Supporting truth and promoting understanding: knowledge organization and the curation of the infosphere

This is an updated text of a keynote address given at the Fifteenth International ISKO Conference, Porto, 9th July 2018. A brief account of the conference is given in an earlier blog post.

Supporting truth and promoting understanding: knowledge organization and the curation of the infosphere

David Bawden and Lyn Robinson

Abstract
This paper considers the response of knowledge organisation (KO) to a variety of problems and pathologies associated with the post-factual, or post-truth, society. It argues that there are no quick fixes, but that KO has several roles to play in mitigating these problems, particularly in the promotion of understanding, as well as the communication of information and the sharing of knowledge. Borrowing from Floridi’s Philosophy of Information, it argues that KO, and more broadly library and information science (LIS), should address these problems as part of our role as ‘curators of the infosphere’.

Introduction
This paper addresses two of the main themes of this conference, by considering a new foundational direction and purpose for knowledge organisation, as a response to certain societal challenges to the effective communication of information and knowledge. The new direction involves a realignment of purpose; from knowledge organisation being applied in the cause of the effective provision of information and documents to its application for the explicit purpose of promoting understanding. The societal challenges which this may address the the much-discussed problems of the post-factual or post-truth society, with its accompanying phenomena of fake news, the death of expertise, and the rest. This paper builds on a session at the ISKO UK 2017 annual meeting, devoted to these issues, and goes beyond it to consider how the promotion of understanding may in itself contribute to a solution. It uses Luciano Floridi’s Philosophy of Information as a theoretical back-drop throughout.

Societal problems
The linked collection of social problems which have been described by such terms as ‘fake news’, ‘alternate facts’, ‘post-truth society’, ‘post-factual society’, ‘death of expertise’, ‘filter bubbles’, and ‘social media echo chambers’ are well known. Indeed, ‘post-truth’ was Oxford Dictionaries’ Word of the Year for 2016, and ‘fake news’ was Collins Dictionaries equivalent for 2017, with ‘echo-chamber’ on its shortlist. Together, they describe a situation where objective factual truth is denied, expert informed, opinion is derided, and exposure to novel and challenging ideas is actively avoided. This situation, which is in many respects the antithesis of what library and information science (LIS) has sought to promote, and causes soul-searching within the theory and practice of LIS (see, for example, Bawden 2017 and Cooke 2017). It has not arisen de novo: fake news has a long history (Cooper 2017), while the philosopher Bertrand Russell observed more that seventy years ago that “.. most people go through life with a whole world of beliefs that have no sort of rational justification… People’s opinions are mainly designed to make them feel comfortable: truth, for most people is a secondary consideration.” (Russell 1942). Our present concerns are the culmination of a series of changes in the social and informational environment, brought into stark relief by political issues in Europe and North America from 2016, accompanied, and to an extent brought about, by a torrent of misinformation and disinformation (Clark 2017, Corner 2017, Wardle and Derakhshan 2017). A Pew Internet study carried out in early 2017 found a panel of experts almost evenly divided as to whether the problems could be ameliorated or would become worse over the next decade (Anderson 2017).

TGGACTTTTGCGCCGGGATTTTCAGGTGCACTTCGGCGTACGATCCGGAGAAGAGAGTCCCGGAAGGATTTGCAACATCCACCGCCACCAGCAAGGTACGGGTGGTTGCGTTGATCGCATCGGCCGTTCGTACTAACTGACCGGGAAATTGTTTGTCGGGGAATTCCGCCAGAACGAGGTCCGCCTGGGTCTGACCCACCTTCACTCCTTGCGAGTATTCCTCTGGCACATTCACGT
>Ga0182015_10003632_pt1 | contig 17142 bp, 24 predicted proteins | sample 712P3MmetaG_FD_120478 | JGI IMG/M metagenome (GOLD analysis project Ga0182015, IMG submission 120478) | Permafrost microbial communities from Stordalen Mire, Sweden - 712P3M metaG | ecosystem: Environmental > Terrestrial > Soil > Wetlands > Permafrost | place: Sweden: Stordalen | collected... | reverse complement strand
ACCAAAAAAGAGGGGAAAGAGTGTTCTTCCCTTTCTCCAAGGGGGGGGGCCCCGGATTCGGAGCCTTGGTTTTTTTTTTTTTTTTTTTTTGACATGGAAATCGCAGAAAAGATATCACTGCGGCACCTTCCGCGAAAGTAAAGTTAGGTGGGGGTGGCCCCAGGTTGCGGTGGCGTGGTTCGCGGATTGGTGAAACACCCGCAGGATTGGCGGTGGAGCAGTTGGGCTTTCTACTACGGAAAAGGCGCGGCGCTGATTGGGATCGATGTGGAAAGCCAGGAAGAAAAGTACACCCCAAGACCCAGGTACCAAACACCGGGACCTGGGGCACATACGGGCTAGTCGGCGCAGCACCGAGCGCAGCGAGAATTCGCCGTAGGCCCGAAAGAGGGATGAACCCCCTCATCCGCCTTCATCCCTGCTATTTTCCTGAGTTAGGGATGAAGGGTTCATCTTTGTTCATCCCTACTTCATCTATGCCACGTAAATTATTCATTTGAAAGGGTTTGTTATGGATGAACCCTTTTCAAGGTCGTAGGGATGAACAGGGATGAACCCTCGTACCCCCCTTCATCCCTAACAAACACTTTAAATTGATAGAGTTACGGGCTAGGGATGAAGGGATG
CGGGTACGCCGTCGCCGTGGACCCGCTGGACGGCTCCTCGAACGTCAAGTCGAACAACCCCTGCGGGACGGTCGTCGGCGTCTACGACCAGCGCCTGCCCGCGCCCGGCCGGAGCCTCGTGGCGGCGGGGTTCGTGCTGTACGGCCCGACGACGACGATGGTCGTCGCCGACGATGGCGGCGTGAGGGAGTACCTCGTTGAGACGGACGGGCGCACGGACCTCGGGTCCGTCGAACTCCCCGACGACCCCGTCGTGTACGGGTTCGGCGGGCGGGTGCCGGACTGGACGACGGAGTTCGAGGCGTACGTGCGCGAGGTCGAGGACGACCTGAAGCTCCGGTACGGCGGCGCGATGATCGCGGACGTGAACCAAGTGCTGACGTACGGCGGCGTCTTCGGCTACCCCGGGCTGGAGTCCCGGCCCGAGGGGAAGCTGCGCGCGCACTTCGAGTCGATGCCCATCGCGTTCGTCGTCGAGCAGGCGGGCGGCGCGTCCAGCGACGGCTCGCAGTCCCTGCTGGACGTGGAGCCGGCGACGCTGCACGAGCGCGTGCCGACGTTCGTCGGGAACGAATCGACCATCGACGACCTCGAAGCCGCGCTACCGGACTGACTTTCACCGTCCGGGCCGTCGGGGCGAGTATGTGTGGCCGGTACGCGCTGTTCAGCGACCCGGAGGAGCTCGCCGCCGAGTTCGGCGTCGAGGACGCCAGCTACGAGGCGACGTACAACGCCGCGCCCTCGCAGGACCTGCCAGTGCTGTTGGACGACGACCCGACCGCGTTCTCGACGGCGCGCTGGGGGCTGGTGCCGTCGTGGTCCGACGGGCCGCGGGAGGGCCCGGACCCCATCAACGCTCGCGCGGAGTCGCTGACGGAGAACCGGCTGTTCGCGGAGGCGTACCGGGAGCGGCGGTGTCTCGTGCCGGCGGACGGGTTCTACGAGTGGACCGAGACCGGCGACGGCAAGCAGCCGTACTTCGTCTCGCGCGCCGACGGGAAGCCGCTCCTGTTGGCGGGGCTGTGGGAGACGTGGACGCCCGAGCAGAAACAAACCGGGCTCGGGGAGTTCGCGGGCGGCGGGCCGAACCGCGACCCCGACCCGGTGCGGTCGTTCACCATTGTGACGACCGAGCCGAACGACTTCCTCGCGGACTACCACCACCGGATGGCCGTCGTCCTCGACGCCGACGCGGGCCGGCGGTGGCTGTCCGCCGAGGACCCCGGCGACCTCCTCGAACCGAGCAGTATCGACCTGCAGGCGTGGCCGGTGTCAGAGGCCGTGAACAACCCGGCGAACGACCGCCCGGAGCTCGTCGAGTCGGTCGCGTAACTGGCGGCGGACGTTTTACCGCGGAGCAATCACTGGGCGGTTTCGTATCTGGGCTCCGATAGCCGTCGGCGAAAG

Naturally, many well-intentioned proposals have been advanced to remedy the situation. Some have addressed deep seated issues, in educational systems, in economic and social policy, in use and mis-use of alogorithms, in regulation of the media (including social media), and in political structures. Others, including several advanced from within the LIS community, have recommended more immediate and specific remedies; see Clark (2017) for an overview. Some have focused on the development of IT solutions, particularly with the algorithms used to filer news in social media and with automated fact checking and comparison (see, for example, Cooper 2017, Madrigal 2017 and Tomchak 2017). Others have advocated the enhancement of information and digital literacies (see, for example, Cooke 2017, Polizzi 2017 and Poole 2017), of restoring the importance of expert objective fact checking and ‘kite marks’ (see, for example, Cooper 2017, Jirotka and Webb 2017 and O’Leary 2017), and of improving education and training for information providers (see, for example. UNESCO’s new curriculum for ‘Journalism: Fake news and disinformation‘.
Our view is that, although these sort of initiatives may well have value, taken alone they will have relatively little impact. The problems and issues are deep-rooted, ‘systemic’ as Beckett (2017) puts it, and are not amenable to any ‘quick fix’. As the philosopher of information Luciano Floridi emphasises, the more important the problem, the most it needs a long period of reflection to find the best solution. And as we have suggested more specifically, LIS has no quick fix for these issues, and we should not pretend that we have; Beckett (2017) suggests the same for journalism in respect of fake news. We believe that LIS has a very considerable contribution to make, but it must be a deeper level than a tweak to an algorithm, a guide to information evaluation, or a reliance on the manipulation of big data (Robinson 2016, Bawden 2017, Poole 2017); as Floridi (2016) puts it, solving the problems of fake news and the rest requires a reshaping of the infosphere, our whole information environment and our interactions within it.